His first and childish years were not without sonic mark of eniinency, at which time he was endued with that pregnancy and towardnessof wit, as they were presages of that deep and universal apprehension, which was manifest in him afterward: and caused him to be taken notice of by several persons of worth and place; and, especially, by the queen; who (as I have been informed) delighted much then to confer with him, and to prove him with questions: unto whom he delivered himself with that gravity and maturity, above his years, that her Majesty would often term him, the young lord keeper.

At the ordinary years of ripeness for the university, or rather something earlier, he was sent by his father to Trinity Colledge, in Cambridge, to be educated and bred under the tuition of Doctor John \V hitegift, then master of the colledge, afterwards the renowned Archbishop of Canterbury; under whom he was observed to have been more then an ordinary proficient in the severall arts and sciences. Whilst he was com mora nt in the university, about sixteen years of age. (as his lordship hath been pleased to impart unto myself.) he first fell into the dislike of the philosophy of Aristotle, not for the worthlesnesse of the authour, to whom he would ever ascribe all high attributes; but for the unfruitfulnesse of the way, being a philosophy, (as his lordship used to say,) onely strong for disputations and contentions, but barren of the production of works for the benefit of the life of man; in which mind he continued to his dying day.

After he had passed the circle of the liberall arts, his father thought fit to frauie and mould him for the arts of state: and for that end, sent him over into France, with Sir Amyas Paulet, then employed ambassadour lieger into France; by whom he was, after a while, held fit to be entrusted with some message or advertisement to the queen; which having performed with great approbation, he returned back into France again, with intention to continue for some years there. In his absence in France, his father the lord keeper died; having collected (as I have heard of knowing persons) a considerable summe of money, which he had separated, with intention to have made a competent purchase of land, for the lively-hood of this his youngest son: (who was onely unprovided for, and though he was the youngest in years, yet he was not the lowest in his father's affection :) but the said purchase, being unaccomplished at his lather's death, there came no greater share to him, than his single part and portion of the money dividable amongst five brethren: by which meanes he lived in some streits and necessities in his younger years. For as for that pleasant scite and mannour of Gorhambury, he came not to it till many years after, by the death of his dearest brother, Mr. Anthony Bacon.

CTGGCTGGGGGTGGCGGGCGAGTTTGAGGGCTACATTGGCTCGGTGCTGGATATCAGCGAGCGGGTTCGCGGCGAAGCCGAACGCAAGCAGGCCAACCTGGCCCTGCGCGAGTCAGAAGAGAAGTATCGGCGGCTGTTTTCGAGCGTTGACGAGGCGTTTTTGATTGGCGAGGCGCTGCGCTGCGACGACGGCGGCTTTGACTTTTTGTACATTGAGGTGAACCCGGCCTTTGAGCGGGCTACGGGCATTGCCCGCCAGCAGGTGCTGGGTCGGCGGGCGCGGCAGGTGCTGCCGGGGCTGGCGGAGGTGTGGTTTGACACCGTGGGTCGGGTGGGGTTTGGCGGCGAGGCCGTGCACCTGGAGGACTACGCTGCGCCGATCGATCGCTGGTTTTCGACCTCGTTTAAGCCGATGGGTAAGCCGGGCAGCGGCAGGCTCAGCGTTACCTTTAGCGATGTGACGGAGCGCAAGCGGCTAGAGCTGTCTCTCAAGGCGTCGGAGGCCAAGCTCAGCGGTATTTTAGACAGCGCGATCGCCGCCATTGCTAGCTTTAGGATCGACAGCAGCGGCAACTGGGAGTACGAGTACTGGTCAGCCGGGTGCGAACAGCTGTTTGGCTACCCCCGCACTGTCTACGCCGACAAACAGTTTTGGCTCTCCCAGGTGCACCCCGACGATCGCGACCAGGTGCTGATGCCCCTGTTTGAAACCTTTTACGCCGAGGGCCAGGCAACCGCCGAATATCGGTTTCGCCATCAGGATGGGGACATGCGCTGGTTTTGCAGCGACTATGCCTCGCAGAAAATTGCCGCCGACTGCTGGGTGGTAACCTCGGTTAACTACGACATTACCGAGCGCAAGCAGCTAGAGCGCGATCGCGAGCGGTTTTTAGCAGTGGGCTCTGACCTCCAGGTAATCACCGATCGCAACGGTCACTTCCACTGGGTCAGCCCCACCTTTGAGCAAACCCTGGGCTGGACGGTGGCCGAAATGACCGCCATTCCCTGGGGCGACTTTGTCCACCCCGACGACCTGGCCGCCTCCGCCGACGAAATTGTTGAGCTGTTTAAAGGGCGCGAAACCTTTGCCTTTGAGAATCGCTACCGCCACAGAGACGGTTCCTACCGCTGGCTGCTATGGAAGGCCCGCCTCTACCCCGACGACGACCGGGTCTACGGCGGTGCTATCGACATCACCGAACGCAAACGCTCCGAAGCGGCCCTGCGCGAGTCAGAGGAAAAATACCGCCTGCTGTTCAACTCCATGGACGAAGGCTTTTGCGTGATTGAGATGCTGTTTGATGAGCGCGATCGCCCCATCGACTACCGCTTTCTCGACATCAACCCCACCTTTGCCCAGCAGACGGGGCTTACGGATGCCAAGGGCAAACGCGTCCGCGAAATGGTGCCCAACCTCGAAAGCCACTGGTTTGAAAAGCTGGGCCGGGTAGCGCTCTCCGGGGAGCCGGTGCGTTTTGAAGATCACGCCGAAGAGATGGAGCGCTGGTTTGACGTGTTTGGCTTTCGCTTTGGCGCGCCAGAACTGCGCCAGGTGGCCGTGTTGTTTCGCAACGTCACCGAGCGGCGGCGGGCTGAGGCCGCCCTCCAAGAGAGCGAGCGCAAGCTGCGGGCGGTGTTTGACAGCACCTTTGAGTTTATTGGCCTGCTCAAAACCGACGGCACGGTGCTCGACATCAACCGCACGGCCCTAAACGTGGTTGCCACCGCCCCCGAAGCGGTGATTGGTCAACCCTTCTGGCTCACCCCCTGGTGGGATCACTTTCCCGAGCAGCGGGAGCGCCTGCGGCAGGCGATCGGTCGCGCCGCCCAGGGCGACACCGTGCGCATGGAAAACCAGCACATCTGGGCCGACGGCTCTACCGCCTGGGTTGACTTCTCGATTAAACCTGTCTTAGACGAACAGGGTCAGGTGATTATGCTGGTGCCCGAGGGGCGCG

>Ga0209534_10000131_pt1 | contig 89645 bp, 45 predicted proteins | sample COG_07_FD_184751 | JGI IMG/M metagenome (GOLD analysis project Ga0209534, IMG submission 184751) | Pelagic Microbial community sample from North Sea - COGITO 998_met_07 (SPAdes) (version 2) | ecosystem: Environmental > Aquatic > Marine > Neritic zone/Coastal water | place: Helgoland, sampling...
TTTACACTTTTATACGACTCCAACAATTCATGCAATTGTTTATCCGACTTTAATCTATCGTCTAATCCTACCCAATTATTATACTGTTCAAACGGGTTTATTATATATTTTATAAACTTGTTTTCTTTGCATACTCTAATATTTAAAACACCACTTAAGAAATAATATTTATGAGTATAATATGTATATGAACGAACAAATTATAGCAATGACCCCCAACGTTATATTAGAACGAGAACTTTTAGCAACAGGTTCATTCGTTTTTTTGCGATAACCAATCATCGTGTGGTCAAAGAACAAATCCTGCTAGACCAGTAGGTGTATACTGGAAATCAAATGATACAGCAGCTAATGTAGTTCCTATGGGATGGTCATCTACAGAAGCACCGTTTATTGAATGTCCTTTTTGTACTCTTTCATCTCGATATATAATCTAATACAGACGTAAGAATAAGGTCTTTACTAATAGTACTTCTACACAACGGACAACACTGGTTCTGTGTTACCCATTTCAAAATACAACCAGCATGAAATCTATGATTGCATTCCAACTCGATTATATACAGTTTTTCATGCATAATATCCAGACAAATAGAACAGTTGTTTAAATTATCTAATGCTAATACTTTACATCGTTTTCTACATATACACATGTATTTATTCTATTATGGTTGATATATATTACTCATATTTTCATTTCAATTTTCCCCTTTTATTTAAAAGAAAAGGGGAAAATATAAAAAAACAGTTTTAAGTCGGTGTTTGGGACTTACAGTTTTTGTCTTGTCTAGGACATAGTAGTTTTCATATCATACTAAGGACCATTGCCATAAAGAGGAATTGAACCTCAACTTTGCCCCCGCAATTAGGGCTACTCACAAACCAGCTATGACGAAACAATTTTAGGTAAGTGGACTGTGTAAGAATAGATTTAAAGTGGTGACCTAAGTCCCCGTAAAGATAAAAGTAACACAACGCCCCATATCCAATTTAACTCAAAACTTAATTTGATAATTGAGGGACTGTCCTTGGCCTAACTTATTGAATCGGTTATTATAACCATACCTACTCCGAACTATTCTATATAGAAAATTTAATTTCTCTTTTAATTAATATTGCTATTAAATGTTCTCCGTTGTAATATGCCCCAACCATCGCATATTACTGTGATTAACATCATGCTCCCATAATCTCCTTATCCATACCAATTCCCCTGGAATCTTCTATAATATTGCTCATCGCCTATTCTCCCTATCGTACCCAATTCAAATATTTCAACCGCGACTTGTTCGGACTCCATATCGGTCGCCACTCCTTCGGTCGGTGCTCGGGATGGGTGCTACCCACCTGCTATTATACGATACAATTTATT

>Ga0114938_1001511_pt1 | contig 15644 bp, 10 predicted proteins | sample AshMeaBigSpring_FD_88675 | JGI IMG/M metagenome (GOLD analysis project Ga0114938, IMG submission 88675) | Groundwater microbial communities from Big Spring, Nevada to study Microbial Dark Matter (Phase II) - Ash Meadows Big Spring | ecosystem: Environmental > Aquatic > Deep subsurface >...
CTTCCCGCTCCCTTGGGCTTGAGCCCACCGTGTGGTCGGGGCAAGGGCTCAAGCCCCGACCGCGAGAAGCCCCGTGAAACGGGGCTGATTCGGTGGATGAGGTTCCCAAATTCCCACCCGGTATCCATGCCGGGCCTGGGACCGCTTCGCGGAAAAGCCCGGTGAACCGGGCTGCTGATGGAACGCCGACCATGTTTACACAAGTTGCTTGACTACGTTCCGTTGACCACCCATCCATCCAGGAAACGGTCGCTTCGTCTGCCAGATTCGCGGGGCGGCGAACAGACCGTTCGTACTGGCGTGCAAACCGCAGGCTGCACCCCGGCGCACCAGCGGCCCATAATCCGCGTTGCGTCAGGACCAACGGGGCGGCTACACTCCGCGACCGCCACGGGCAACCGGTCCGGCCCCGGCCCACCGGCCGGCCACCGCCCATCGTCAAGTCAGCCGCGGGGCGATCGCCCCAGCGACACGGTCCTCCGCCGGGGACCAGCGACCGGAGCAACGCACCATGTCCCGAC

Being returned from travaile, he applyed himself to the study of the common law, which he took upon him to be his profession; in which he obtained to great excellency, though he made that (as himself said) but as an accessary, and not as his principall study. He wrote severall tractates upon that subject. In this way, he was after a while sworn of the queen's counsel learned extraordinary; a grace (if I err not) scarce known before. He seated himself, for the commodity of his studies and practise, amongst the honourable society of Greyes Inn; of which house he was a member, where he erected thot elegant pile, or structure, commonly known by the name of the Lord Bacon's lodgings: which he inhabited, by turns, the most port of his life, (some few years onely excepted,) unto hisdyingday. In which house he carried himself with such sweetnesse, comity, and generosity, that he was much revered and loved by the readers and gentlemen of the house.

Notwithstanding that he professed the law, for his livelyhood and subsistence: yet his heart and affection was more carried after the affaires and places of estate; for which, if the Majesty roj all then had been pleased, he was most fit. In his younger years, he studied the service and fortunes (as they call them) of that noble, but unfortunate earl, the Earl of Essex; unto whom he was in a sort a private and free counsellor; and gave him safe and honourable advice, till in the end the Earl inclined too much to the violent and precipitate counsell of others, his adherents and followers; which was his fate, and mine.

His birth, and other capacities, qualified him above others of his profession, to have ordinary accesses at court; and to come frequently into the queen's pye, who would often grace him with private and free communication; not onely about matters of his profession, or businesse in law, but also about the arduous affairs of estate; from whom she received, from time to time, great satisfaction. Neverthelesse, though she cheered him much with the bounty of her countenance, yet she never cheered him with the bounty of her hand; having never conferred upon him any ordinary place, or means, of honour or profit; save onely one dry reversion of the register's office, in the star-chamber, worth about 1600/. per annum; for which he waited in expectation either fully or near twenty years: of which his lordship would say, in Queen Elizabeth's time, that it was like another man's ground buttalling upon his house; which might mend his prospect, but it did not fill his barn. Neverthelesse, in the time of King James, it fell unto him; which might be imputed not so much to her Majesty's aversenesse, or disaffection towards him, as to the arts and policy of a great statesman then, who laboured by all industrious and secret means to suppresse and keep him down; lest, if he had risen, he might have obscured his glory.